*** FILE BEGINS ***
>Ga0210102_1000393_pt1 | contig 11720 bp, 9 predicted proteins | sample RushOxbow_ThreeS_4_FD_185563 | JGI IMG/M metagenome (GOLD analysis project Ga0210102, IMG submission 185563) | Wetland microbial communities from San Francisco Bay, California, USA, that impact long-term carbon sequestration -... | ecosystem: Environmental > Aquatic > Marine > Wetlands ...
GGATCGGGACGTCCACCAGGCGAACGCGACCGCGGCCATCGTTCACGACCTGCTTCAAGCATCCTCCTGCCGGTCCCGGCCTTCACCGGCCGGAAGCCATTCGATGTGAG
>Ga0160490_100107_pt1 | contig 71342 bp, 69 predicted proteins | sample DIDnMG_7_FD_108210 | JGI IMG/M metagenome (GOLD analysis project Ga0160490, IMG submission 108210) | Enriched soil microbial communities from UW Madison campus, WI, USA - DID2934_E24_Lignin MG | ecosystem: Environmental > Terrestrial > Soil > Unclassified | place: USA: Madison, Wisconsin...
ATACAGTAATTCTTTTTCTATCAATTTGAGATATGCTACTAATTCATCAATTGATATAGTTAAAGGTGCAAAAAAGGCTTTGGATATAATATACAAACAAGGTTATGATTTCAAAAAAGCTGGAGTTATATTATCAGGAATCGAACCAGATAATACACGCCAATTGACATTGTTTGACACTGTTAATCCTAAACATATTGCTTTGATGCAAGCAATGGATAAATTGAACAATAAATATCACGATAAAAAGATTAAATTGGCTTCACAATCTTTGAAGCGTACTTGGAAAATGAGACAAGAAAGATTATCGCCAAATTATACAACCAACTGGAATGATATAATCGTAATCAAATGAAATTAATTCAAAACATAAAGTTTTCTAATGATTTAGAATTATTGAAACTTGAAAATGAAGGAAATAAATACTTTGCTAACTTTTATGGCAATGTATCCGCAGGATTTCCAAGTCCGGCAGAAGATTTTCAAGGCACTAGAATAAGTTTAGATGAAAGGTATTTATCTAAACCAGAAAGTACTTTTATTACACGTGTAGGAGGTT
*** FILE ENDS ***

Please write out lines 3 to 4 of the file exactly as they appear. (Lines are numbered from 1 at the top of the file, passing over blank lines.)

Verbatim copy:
>Ga0160490_100107_pt1 | contig 71342 bp, 69 predicted proteins | sample DIDnMG_7_FD_108210 | JGI IMG/M metagenome (GOLD analysis project Ga0160490, IMG submission 108210) | Enriched soil microbial communities from UW Madison campus, WI, USA - DID2934_E24_Lignin MG | ecosystem: Environmental > Terrestrial > Soil > Unclassified | place: USA: Madison, Wisconsin...
ATACAGTAATTCTTTTTCTATCAATTTGAGATATGCTACTAATTCATCAATTGATATAGTTAAAGGTGCAAAAAAGGCTTTGGATATAATATACAAACAAGGTTATGATTTCAAAAAAGCTGGAGTTATATTATCAGGAATCGAACCAGATAATACACGCCAATTGACATTGTTTGACACTGTTAATCCTAAACATATTGCTTTGATGCAAGCAATGGATAAATTGAACAATAAATATCACGATAAAAAGATTAAATTGGCTTCACAATCTTTGAAGCGTACTTGGAAAATGAGACAAGAAAGATTATCGCCAAATTATACAACCAACTGGAATGATATAATCGTAATCAAATGAAATTAATTCAAAACATAAAGTTTTCTAATGATTTAGAATTATTGAAACTTGAAAATGAAGGAAATAAATACTTTGCTAACTTTTATGGCAATGTATCCGCAGGATTTCCAAGTCCGGCAGAAGATTTTCAAGGCACTAGAATAAGTTTAGATGAAAGGTATTTATCTAAACCAGAAAGTACTTTTATTACACGTGTAGGAGGTT